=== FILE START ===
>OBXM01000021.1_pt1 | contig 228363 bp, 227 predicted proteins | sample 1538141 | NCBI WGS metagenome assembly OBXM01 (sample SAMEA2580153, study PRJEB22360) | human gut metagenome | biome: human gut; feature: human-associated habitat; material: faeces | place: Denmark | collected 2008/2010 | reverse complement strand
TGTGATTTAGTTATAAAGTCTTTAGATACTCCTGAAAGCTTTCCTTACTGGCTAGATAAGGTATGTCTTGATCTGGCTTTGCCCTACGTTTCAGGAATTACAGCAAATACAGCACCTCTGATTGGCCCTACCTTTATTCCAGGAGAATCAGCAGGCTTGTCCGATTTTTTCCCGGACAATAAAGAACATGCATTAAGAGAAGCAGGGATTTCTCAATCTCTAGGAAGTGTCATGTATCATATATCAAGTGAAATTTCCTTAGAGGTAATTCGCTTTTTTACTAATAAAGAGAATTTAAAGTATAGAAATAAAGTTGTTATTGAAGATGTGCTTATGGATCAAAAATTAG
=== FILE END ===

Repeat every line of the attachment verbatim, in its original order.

>OBXM01000021.1_pt1 | contig 228363 bp, 227 predicted proteins | sample 1538141 | NCBI WGS metagenome assembly OBXM01 (sample SAMEA2580153, study PRJEB22360) | human gut metagenome | biome: human gut; feature: human-associated habitat; material: faeces | place: Denmark | collected 2008/2010 | reverse complement strand
TGTGATTTAGTTATAAAGTCTTTAGATACTCCTGAAAGCTTTCCTTACTGGCTAGATAAGGTATGTCTTGATCTGGCTTTGCCCTACGTTTCAGGAATTACAGCAAATACAGCACCTCTGATTGGCCCTACCTTTATTCCAGGAGAATCAGCAGGCTTGTCCGATTTTTTCCCGGACAATAAAGAACATGCATTAAGAGAAGCAGGGATTTCTCAATCTCTAGGAAGTGTCATGTATCATATATCAAGTGAAATTTCCTTAGAGGTAATTCGCTTTTTTACTAATAAAGAGAATTTAAAGTATAGAAATAAAGTTGTTATTGAAGATGTGCTTATGGATCAAAAATTAG